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Review: Red Tails

The struggles and triumphs of the Tuskegee Airmen
By BETSY SHERMAN  |  January 24, 2012
2.5 2.5 Stars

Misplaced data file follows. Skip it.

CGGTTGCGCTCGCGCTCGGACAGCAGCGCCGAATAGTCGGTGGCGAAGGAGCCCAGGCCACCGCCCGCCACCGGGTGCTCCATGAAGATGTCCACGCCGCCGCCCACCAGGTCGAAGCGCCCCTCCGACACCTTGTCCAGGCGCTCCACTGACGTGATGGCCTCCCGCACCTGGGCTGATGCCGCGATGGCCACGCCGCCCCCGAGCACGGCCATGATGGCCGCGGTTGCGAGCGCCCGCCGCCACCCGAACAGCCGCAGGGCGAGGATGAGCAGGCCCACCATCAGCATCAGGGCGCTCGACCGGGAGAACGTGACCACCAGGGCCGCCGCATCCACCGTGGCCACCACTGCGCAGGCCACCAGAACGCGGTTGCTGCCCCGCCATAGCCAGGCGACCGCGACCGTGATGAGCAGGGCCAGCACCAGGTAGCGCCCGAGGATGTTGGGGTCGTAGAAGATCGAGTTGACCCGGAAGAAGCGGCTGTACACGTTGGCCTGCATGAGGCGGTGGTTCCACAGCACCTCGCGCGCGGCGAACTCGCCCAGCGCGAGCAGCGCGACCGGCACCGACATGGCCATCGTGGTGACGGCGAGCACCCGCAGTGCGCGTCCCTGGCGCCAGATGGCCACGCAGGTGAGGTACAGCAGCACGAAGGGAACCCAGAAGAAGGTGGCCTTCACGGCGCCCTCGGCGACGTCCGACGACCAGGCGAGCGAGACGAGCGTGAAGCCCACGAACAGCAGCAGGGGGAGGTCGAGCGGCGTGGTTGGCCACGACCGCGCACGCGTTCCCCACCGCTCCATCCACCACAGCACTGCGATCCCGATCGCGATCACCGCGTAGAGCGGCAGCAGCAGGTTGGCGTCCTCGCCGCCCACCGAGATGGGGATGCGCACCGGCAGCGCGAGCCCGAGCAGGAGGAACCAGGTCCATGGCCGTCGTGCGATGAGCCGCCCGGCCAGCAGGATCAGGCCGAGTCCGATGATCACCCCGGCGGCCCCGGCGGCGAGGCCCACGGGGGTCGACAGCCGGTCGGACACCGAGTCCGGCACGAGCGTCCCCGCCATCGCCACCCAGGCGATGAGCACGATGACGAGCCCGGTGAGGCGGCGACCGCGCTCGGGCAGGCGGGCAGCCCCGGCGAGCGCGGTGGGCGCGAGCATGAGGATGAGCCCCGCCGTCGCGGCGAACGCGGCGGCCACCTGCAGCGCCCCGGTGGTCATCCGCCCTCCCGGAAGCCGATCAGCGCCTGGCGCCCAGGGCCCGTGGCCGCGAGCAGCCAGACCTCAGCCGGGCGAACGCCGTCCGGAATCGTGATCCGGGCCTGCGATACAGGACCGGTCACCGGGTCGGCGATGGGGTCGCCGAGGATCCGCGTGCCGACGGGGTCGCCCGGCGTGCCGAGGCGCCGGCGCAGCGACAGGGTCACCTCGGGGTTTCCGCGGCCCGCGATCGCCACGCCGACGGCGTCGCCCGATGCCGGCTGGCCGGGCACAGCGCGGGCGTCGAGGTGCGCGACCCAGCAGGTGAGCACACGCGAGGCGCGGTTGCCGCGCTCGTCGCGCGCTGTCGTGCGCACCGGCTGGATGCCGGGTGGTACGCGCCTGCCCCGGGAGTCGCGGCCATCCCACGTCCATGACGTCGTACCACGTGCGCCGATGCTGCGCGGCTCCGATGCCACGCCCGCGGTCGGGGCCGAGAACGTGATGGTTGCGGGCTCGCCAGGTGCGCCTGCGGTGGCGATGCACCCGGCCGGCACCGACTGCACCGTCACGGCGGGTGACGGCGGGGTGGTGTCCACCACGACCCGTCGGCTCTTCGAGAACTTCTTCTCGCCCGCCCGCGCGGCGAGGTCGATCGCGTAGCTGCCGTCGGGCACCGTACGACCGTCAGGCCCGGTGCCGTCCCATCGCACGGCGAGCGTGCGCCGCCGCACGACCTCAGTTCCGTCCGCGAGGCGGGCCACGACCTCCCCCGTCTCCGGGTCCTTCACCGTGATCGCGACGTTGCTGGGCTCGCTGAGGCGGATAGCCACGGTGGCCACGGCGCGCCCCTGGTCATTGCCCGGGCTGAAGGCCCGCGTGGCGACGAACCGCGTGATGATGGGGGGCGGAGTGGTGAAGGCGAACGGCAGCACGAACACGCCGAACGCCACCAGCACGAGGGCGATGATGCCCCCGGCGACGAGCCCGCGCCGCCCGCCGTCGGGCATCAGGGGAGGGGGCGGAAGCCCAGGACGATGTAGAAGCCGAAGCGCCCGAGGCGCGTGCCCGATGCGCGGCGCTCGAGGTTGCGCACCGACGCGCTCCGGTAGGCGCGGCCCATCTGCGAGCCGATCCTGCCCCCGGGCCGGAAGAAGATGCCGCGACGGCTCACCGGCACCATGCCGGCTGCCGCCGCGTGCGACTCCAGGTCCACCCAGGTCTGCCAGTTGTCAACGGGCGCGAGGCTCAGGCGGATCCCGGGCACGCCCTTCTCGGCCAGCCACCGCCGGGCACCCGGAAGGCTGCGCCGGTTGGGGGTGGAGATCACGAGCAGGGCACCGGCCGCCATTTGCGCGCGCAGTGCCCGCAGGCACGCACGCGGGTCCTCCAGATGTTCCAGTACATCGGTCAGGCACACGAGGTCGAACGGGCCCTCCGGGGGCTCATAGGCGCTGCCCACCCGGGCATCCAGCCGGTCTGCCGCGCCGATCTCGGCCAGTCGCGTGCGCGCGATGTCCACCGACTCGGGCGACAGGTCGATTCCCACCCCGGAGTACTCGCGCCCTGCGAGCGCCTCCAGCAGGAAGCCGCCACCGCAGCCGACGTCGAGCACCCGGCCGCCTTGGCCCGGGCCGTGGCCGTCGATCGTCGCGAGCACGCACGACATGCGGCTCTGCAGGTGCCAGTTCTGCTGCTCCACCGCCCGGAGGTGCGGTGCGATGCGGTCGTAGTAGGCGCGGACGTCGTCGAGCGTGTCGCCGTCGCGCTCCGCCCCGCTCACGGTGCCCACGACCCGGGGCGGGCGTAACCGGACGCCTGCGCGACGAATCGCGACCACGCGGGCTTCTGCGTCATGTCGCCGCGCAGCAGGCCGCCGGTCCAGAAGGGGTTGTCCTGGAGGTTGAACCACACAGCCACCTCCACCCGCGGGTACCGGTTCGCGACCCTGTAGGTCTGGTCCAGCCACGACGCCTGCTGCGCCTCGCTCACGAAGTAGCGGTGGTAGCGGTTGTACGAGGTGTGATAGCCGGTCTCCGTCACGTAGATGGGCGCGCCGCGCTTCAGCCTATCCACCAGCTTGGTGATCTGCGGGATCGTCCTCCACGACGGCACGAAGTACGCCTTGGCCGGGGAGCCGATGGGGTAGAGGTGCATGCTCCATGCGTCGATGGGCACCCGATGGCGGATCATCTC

With a title that refers not to squirrels but to plane markings, Red Tails dramatizes the struggles and triumphs of African-American pioneers, the Tuskegee Airmen. Set in and above Italy in 1944, the true story is filtered through WWII genre film conventions. Producer George Lucas's presence dominates; his minions are responsible for the CGI-aided dogfights between Yanks and Germans — which are rousing, though the planes don't feel substantial. Expect broad strokes rather than nuance as the young men encounter German aces and hostile white comrades. Likewise, scenes in which the Airmen's commander (Terrence Howard) meets with Pentagon brass are clumsy, although they get the point across about entrenched racist attitudes. Still, director Anthony Hemingway and his cast make us care about the team and its members. David Oyelowo stands out as the obligatory hotshot who bristles at having to provide cover for bombers piloted by whites.

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